Claim to Fame: American singer, songwriter, and pianist
DOB: March 25, 1942
Diabetes Type: Type 2
Fondly known as the “Queen of Soul,” Aretha Franklin is an American musical and cultural icon. To list off her achievements is to chronicle a career that has successfully withstood the changing trends within the musical industry, reinvented itself repeatedly, and inspired countless future performers. Rolling Stone magazine has Aretha Franklin ranked at the top of its list of the “Greatest Singers of All Time.” She has won eighteen competitive Grammy Awards, including two honorary awards for “Lifetime Achievement” and “Living Legend.” She has two No.1 hits on Billboard magazine’s “Hot 100 list “and, since 1961, has achieved a total of forty-five “Top 40” hits. In 1987, Aretha Franklin became the first female artist to be inducted into the Rock and Roll Hall of Fame.
Born in Memphis in 1942, Aretha is one of six children. The family moved often, leaving Memphis for Buffalo and then for Detroit, all before her fifth birthday. Shortly after settling in Detroit, Franklin’s parents split. Her father was a Baptist minister and, due to his obligations to his church, often left young Aretha with her grandmother. At the age of ten, Aretha learned that her mother had died in Buffalo. She turned to her faith and was able to find an outlet for her grief through choir and gospel music.
By 1960 Aretha had obtained a record contract with Columbia to release her first single. The single reached number 10 on Billboard’s R&B chart and her first album was released in January of 1961. In the late 60s, despite her initial success with Columbia, Franklin decided to sign with Atlantic Records. In 1967, she released her first blues song, “I Never Loved a Man (The Way I Loved You).” The song marked a transition into more gospel-based music, which is where Franklin’s background and passions originated. Franklin’s second single released by Atlantic Records was “Respect,” which would immediately become Franklin’s best-known and most commercially successful song. Along with “Respect,” Franklin released “Baby, I Love You,” “(You Make Me Feel Like) A Natural Woman,” and “Chain of Fools,” propelling her to superstardom over a short span of time.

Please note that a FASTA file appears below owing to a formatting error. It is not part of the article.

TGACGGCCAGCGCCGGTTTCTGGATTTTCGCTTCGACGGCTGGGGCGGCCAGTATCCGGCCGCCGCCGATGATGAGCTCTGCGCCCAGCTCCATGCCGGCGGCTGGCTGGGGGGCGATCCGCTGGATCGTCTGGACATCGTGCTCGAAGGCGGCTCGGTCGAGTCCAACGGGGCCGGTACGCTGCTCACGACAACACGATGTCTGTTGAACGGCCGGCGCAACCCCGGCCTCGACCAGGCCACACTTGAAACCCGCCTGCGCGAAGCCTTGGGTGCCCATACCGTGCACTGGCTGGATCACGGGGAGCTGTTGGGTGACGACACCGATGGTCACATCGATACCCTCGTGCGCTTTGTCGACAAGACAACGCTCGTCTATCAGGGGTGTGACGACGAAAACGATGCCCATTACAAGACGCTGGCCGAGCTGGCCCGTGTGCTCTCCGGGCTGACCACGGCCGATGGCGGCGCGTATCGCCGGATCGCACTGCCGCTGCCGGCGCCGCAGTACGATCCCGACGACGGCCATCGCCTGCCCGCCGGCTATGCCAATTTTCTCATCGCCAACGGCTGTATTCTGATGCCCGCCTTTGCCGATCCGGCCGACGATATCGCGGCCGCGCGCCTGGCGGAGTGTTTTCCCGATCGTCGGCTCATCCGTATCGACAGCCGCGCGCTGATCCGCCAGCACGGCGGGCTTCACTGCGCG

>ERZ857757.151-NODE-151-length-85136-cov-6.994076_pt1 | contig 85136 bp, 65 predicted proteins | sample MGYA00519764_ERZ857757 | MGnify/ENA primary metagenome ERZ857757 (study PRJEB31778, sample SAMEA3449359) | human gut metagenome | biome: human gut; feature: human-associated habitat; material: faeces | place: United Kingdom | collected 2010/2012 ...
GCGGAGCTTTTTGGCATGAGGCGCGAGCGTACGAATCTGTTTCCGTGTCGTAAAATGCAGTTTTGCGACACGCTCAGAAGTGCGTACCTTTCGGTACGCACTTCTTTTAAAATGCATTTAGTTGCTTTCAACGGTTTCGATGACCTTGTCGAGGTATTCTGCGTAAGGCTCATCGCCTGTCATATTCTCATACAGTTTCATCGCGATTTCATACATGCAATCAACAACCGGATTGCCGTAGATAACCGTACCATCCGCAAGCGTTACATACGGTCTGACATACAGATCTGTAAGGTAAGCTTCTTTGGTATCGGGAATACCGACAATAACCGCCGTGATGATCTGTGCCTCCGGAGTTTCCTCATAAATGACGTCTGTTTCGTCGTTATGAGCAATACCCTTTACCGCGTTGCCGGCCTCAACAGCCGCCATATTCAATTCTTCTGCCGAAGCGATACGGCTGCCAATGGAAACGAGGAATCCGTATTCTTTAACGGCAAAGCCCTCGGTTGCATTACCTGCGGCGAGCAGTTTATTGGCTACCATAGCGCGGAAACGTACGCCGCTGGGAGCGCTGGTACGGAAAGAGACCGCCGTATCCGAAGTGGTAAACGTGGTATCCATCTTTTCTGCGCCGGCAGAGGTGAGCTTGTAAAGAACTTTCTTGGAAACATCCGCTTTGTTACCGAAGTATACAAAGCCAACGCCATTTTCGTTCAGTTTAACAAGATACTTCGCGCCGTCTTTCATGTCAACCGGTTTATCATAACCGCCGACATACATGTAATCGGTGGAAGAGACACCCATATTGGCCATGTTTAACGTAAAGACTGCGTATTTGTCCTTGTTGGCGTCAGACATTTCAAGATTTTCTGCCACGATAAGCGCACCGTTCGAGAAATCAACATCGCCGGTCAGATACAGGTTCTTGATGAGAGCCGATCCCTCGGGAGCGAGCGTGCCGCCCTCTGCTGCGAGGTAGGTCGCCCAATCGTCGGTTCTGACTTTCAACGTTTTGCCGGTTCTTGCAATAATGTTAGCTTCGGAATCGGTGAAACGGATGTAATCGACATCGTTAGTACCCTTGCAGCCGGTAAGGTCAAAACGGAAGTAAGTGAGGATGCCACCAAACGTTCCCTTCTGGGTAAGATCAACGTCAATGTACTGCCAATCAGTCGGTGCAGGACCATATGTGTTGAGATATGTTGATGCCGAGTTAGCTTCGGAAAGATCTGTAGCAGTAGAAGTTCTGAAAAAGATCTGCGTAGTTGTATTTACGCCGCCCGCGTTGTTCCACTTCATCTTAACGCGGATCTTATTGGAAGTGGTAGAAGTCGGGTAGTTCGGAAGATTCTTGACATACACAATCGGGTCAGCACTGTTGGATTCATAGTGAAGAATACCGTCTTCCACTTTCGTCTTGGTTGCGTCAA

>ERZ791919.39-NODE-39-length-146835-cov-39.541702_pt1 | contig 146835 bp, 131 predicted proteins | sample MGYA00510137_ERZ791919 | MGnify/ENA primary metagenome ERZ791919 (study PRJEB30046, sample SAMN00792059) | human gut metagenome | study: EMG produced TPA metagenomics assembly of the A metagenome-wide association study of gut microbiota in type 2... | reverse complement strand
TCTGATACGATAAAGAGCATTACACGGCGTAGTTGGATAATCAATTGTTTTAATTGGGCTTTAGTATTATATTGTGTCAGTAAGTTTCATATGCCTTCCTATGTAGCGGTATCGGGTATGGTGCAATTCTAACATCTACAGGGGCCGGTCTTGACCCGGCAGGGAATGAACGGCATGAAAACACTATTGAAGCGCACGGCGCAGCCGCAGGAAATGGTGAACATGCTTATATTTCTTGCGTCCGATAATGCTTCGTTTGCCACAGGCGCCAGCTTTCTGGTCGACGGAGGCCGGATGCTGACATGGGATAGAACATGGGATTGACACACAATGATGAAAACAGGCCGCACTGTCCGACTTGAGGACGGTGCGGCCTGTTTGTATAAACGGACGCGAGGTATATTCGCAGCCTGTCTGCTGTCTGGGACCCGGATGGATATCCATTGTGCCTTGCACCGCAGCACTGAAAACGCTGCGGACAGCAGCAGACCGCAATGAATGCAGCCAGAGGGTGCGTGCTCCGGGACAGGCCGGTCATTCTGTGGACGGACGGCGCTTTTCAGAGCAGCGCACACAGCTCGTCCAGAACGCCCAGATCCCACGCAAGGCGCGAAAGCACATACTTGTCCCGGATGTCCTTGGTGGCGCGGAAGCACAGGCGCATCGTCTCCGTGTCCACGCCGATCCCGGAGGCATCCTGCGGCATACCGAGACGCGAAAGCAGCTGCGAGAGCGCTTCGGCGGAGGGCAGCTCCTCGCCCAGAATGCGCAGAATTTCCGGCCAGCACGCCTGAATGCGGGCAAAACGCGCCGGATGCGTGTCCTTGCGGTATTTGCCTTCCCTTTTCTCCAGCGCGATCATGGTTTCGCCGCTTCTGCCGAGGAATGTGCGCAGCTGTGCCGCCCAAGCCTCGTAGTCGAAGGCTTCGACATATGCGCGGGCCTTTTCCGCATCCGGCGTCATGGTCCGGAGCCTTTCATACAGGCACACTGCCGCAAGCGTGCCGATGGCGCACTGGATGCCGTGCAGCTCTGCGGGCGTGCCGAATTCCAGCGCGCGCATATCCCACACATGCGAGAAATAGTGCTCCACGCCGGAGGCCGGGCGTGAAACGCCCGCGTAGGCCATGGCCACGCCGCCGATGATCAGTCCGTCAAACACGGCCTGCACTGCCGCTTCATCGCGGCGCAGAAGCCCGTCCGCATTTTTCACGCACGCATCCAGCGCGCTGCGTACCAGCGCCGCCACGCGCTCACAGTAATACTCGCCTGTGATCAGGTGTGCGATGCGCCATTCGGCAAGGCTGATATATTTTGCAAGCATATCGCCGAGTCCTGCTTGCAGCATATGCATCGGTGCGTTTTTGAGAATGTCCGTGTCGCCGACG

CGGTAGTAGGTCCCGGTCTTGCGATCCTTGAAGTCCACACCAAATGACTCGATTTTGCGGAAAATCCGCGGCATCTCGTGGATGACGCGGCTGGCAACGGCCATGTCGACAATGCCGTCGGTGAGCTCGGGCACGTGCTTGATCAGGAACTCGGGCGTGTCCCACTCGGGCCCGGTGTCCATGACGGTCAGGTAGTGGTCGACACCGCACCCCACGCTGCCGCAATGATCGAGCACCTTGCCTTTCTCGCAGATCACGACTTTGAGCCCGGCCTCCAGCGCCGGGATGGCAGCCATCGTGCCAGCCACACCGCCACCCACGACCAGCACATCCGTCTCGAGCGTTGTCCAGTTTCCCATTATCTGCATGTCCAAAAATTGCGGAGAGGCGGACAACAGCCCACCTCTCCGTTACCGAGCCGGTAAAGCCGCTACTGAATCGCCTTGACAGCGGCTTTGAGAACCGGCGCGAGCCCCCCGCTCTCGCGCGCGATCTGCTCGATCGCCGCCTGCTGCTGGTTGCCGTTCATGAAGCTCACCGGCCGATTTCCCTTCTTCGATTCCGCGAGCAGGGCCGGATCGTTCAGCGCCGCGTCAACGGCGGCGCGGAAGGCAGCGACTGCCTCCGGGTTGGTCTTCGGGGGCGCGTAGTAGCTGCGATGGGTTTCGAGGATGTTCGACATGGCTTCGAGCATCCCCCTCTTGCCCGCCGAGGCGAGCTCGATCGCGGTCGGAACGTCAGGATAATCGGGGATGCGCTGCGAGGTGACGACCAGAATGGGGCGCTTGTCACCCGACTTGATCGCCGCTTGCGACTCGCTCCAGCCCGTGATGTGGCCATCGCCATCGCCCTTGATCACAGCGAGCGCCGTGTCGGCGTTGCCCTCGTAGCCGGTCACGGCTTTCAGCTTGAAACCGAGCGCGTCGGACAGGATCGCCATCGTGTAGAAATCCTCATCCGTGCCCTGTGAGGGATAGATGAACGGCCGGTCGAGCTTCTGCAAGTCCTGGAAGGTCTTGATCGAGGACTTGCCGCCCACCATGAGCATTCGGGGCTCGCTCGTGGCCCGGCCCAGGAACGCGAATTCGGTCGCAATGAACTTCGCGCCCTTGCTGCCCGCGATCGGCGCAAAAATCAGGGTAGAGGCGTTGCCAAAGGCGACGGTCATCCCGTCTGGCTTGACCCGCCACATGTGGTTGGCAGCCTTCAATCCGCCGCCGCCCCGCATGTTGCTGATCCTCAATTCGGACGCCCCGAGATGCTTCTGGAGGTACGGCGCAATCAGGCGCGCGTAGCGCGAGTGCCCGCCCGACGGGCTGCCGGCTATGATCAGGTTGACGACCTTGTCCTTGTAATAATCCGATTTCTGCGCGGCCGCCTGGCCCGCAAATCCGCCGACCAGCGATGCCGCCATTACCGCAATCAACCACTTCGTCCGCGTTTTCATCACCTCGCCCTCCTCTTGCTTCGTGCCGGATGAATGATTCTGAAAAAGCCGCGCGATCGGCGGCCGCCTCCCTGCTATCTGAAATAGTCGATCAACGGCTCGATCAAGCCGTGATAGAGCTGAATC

Toward the end of the 60s and into the 70s, Franklin released “Think,” “Ain’t No Way.” and “The House That Jack Built,” songs that gave permanence to her title of “Queen of Soul.” Franklin’s music spoke to the cultural changes of the time, becoming anthems for the civil rights and feminist movements. Over the course of the 70s, Franklin fell out of public view when she separated with Atlantic Records and returned to Detroit to help her father, who was in a coma and suffering from complications resulting from a gunshot wound.
Franklin appeared sporadically throughout the 80s, appearing in films like The Blues Brothers and with other artists on collaborative works. However, throughout the 90s and early 2000s, Aretha created numerous singles that appeared on film soundtracks and often won her great praise. In 2008, Aretha won the title of MusiCares’ “Person of the Year,” prior to winning her eighteenth Grammy Award. Outside of awards and titles bestowed upon her by her contemporaries and those within the musical industry, Franklin has enjoyed a close friendship with President Barack Obama, who asked her to perform at his inauguration in 2008. In 2010, Franklin was awarded an honorary music degree by Yale University, another testament to her powerful career.
1 — Bernstein, Richard K. (2005.) "The diabetes diet: Dr. Bernstein's low-carbohydrate solution." Little, Brown & Company.
2 – Biography. Aretha Franklin. http://www.biography.com/people/aretha-franklin-9301157?page=2 (Accessed 10/24/11.)
3 – Lagacy Recordings. Aretha Franklin. http://www.legacyrecordings.com/artists/aretha-franklin (Accessed 10/24/11.)
4 – The New York Times. Pop Review; Soaring on Passion, Rooted in Gospal. http://www.nytimes.com/1996/06/28/arts/pop-review-soaring-on-passion-rooted-in-gospel.html (Accessed 10/25/11.)
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Many people say that depression is a side effect or complication of diabetes. Without discounting the association of the psychological condition with the physical one, I'm not convinced that our high and/or unstable glucose levels are directly responsible for that change in our mental state. My belief is that the unrelenting need for self-care, for following the sort of care schedules that can drive licensed, professional caregivers crazy, is what overwhelms us...